Charles Darwin photo

Charles Darwin's Home, Down House


Now re-opened following renovations. Open 10 April-31 Oct: Wed-Sun, 10am-6pm (6pm/dusk in Oct). 1 Nov-31 Jan: Wed-Sun, 10am-4pm. 1-31 Mar: Wed-Sun, 10am-4pm. (Closed 24-26 Dec and 1-28 Feb.)

Entry 5.00/3.70/2.50. Entry will be by timed ticket only. Visitors must pre-book. To pre-book, at least 1 day in advance, telephone the English Heritage booking line:(44)870 6030145. Down House itself is 01689 859119.


There is a good web page about Down House a century ago.  

See "Darwin's Down House" by Robert W. Wallace at HMS Beagle, an excellent essay and link collection.



Only 16 miles from the center of London, in Downe, is Charles Darwin's home, Down House, now under the management of English Heritage.

His study, where he did most of his writing and microscope work, has been recreated from photographs. His "Sand Walk" for his daily walks and "thinking time" is open, out in the back of the large lawn and grounds. 


The house and grounds are a thoroughly nice place to spend an afternoon.


Notes from William H. Calvin, University of Washington in Seattle

The NOVA series on Evolution, all eight hours of it, originally aired on PBS from September 24 to 27.  I am one of the dozen science advisors for the series, especially the sixth program, "The Mind's Big Bang."  Science teachers should sign up for the instructor's manual.

An excerpt from my forthcoming book, A Brain for All Seasons:  Human Evolution and Abrupt Climate Change which involves paleoanthropology, paleoclimate, and considerations from neurobiology and evolutionary biology.  It will be out in Spring 2002 from the University of Chicago Press.

I'm starting this little tour at Darwin's home, sitting at a park bench under a magnificent oak tree that dates back to Darwin's time here. Five years after returning from the voyage of the Beagle, Charles Darwin and his young family moved from central London to a pleasant country home about 16 miles to the southeast, near the village of Downe. He lived here forty years until his death in 1882. No more voyages around the world, not even trips to the Continent, but Darwin had correspondents everywhere, and sometimes they showed up at his door. 

And it was here at Down House that he raised pigeons, studied earthworms, and dissected barnacles. Here he sat, pen in hand, and wrote out his books that provided so much of our modern understanding of how nature came to be the way it is. But only ten years ago, a scientific pilgrimage to Darwin's country home was remarkably difficult, unless you got directions from someone who had been here before. Only the most detailed guidebooks had a mention of Down House, and then only in the fine print. Get off the train from London at Bromley South or Orpington, and the taxi driver, upon learning your destination, would knowingly suggest that there were much finer country homes to visit than Down House - clearly not understanding that it was Charles Darwin that made Down House so important, not its gardens.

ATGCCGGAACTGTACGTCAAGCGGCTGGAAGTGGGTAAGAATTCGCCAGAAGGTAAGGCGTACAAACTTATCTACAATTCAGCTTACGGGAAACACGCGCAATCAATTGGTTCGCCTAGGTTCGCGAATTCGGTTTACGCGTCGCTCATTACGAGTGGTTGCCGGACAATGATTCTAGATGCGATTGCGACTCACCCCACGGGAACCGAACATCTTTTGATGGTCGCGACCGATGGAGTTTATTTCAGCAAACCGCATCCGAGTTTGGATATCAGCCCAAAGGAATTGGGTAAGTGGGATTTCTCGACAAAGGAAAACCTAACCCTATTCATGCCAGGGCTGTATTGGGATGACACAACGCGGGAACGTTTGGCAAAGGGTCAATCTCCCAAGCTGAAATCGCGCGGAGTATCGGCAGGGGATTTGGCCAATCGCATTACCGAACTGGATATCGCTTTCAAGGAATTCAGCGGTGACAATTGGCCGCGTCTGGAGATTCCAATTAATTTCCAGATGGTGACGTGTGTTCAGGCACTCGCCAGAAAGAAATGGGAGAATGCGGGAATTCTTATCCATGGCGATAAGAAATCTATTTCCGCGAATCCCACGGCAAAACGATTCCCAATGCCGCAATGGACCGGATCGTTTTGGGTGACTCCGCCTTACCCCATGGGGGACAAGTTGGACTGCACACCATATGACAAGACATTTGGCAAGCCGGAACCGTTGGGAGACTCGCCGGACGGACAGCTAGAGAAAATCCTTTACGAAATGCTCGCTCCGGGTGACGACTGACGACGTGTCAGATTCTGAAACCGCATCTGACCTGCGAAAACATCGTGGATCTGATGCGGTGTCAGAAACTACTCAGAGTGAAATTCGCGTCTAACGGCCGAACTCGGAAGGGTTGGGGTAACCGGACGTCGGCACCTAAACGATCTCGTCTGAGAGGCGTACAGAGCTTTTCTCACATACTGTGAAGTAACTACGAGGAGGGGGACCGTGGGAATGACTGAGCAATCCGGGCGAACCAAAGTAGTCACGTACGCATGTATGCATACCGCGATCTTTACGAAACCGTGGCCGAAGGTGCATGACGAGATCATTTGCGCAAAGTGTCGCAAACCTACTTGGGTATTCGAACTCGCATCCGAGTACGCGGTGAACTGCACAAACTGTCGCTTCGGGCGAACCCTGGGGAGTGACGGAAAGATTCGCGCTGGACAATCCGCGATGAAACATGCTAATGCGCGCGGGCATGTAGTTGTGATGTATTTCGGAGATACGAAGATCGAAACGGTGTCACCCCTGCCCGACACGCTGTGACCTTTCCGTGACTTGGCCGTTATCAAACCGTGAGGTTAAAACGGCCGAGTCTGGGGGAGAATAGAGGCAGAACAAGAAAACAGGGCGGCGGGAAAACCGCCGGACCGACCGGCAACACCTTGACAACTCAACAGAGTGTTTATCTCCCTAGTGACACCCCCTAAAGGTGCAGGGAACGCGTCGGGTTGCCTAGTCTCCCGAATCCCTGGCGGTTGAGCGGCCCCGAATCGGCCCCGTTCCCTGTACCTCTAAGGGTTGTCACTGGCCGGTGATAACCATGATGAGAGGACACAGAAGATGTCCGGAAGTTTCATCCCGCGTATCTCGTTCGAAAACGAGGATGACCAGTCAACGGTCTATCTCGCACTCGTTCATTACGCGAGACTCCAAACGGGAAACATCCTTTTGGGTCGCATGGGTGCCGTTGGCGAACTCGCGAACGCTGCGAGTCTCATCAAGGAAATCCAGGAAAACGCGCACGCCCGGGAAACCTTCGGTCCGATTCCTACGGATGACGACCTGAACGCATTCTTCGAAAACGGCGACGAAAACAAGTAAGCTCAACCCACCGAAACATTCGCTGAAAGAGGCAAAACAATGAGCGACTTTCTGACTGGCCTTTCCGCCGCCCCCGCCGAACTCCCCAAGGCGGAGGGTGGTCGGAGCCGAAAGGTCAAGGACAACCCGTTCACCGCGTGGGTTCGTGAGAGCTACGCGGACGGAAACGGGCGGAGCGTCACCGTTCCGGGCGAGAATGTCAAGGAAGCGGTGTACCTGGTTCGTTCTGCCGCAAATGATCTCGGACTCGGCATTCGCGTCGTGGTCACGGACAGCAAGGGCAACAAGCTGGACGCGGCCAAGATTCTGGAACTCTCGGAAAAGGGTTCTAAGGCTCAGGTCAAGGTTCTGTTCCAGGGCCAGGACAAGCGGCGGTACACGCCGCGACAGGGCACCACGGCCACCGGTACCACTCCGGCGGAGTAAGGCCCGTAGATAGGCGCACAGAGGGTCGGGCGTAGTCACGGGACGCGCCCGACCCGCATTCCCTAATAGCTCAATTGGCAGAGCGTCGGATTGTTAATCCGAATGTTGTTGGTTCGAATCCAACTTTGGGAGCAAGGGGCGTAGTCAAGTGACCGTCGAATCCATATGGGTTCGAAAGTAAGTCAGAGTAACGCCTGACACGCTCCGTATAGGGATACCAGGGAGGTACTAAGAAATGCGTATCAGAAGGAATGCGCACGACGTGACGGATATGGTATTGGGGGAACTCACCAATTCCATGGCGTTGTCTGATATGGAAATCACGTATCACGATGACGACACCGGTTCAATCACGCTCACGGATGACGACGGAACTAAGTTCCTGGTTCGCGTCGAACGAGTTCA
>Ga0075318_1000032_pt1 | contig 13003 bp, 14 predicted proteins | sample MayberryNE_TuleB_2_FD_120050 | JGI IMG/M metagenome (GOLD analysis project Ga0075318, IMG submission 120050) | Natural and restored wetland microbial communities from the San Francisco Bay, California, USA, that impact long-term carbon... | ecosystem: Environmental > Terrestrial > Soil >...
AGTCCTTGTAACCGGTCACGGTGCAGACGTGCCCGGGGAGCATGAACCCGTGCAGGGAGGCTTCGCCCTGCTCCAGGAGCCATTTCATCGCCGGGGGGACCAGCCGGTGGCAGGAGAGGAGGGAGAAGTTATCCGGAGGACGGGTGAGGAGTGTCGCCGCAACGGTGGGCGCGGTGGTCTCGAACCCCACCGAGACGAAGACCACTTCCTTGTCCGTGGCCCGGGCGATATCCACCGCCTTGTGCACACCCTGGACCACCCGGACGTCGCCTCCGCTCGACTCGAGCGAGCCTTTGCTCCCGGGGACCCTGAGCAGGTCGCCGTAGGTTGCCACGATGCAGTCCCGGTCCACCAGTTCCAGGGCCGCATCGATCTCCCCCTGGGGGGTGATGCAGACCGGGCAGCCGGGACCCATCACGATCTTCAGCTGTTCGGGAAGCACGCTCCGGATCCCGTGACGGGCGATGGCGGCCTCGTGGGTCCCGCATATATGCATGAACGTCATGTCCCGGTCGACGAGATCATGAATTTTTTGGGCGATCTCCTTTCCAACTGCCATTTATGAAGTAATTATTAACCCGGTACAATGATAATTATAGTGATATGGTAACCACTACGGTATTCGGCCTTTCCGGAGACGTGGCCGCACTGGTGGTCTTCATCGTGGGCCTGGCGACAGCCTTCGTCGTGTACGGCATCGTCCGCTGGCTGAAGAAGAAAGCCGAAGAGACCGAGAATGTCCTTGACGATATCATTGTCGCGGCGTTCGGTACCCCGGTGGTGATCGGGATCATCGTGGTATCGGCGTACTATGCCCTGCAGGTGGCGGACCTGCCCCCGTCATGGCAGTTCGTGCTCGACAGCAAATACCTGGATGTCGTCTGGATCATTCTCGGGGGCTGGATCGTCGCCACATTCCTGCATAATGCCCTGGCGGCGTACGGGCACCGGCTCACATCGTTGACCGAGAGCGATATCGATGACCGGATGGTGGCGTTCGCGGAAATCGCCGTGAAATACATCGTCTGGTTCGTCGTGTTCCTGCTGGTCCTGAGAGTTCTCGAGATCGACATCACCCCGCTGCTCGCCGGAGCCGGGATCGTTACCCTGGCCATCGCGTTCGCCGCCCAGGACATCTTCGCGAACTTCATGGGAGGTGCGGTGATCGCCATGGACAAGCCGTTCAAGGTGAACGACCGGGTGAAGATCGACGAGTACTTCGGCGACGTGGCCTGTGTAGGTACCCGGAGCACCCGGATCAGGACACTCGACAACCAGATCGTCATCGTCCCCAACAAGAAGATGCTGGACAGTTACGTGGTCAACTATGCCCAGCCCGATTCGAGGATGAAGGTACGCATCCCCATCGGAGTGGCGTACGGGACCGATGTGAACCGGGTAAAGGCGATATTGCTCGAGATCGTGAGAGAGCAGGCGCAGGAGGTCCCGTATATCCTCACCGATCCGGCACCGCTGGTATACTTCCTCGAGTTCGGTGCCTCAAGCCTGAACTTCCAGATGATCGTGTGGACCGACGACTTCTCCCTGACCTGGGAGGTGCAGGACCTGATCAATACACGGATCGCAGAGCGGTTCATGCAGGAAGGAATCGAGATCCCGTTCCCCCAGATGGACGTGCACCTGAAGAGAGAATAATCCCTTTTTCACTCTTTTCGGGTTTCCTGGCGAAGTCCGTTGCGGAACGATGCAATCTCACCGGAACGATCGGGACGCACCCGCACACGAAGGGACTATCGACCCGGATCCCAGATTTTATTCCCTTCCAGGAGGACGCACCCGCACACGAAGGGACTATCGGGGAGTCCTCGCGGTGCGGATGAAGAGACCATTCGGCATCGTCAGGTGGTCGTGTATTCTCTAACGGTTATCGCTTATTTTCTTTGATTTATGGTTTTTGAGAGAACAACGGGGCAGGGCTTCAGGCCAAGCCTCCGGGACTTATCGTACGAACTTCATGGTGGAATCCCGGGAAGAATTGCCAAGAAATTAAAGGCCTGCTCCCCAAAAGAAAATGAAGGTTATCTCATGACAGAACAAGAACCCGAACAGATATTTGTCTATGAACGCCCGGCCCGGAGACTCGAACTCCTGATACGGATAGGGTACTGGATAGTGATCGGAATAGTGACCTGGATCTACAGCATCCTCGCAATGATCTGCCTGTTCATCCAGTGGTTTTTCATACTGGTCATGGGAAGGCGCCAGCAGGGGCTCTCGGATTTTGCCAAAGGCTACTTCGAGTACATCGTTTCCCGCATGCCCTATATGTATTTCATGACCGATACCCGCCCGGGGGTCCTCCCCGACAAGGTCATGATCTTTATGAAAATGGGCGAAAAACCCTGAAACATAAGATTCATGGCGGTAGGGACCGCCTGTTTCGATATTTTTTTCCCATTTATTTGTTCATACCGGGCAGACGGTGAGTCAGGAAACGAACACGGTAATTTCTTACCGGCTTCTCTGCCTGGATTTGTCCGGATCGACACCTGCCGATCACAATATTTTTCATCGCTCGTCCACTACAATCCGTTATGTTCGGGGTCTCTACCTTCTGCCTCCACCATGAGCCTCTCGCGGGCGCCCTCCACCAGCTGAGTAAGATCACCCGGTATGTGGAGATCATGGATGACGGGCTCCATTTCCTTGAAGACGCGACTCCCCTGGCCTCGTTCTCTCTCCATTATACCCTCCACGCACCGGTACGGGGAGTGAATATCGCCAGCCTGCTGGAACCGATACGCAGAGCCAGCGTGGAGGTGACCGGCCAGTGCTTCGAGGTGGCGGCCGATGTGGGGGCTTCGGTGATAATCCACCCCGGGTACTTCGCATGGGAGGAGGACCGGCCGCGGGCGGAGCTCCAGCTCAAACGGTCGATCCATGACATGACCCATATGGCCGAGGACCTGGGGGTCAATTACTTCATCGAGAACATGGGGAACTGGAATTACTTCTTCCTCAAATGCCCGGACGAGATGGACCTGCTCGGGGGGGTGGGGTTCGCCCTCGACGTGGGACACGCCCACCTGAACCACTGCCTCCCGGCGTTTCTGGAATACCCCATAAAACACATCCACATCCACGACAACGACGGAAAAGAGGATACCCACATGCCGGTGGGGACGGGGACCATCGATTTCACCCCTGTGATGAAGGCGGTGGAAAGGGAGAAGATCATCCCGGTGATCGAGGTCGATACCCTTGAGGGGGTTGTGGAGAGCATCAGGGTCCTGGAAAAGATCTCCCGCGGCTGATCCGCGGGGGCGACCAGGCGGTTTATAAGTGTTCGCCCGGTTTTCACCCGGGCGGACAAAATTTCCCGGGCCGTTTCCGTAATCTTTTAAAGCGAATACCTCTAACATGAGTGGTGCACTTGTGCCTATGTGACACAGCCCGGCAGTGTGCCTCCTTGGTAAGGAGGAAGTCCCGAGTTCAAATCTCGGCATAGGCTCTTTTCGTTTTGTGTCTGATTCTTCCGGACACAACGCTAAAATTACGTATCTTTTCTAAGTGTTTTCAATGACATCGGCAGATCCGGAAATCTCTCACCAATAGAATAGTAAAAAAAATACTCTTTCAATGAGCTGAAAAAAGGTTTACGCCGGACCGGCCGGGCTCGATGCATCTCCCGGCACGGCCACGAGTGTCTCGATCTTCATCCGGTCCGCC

Arrive, pay off your I-told-you-so taxi driver, and you'd find a low budget operation financed over the decades by the London surgeons, with only several rooms restored to what they were like in Darwin's day, back before the place had been turned into a girls boarding school in the early 20th century. There were a few rooms filled with old-fashioned museum cases laden with a dozen coats of paint, but most of the house was in sad need of repairs and unsuitable for visitors. And this for one of the great scientists of all time, not just one of England's greats. 

Still, it was enormously inspiring to anyone who understood the intellectual triumph of Charles Darwin, this chance to see where he had thought it all through - his study with his microscope, his chair by the living room fireplace, and his "sand walk" out back, where he went for three walks a day to digest his thoughts. Often, one supposes, Darwin sloughed through the fine English rain, likely blowing in from the west after forming above the warm Gulf Stream. 

Most people who think a little about evolution are wedded to the basic idea of gradual improvements in efficiency - and not much concerned with the origins of what was later improved (it was just "mutations"). Yet it was Darwin himself (a point omitted from even the modernized science exhibits at Down House) who first cautioned readers about getting fixated on efficiency, and who - at the same time - offered a route for invention. He noted that changes in function could be "so important," that an anatomical structure improved for one function could, in passing, serve some other function that utilized the same anatomical feature. (Darwin's example was the fish's swim bladder serving as a primitive lung.) Novelties come from those nascent secondary uses, not from a bolt out of the blue, as a cosmic ray mutates a gene.

IF YOU HAVEN'T SEEN DOWN HOUSE since the reopening in 1998, there's a lot more to see, thanks to much fund-raising by the British Museum. It is currently operated by English Heritage, which issues timed tickets (phone ahead) and provides audio wands to guide you through the rooms.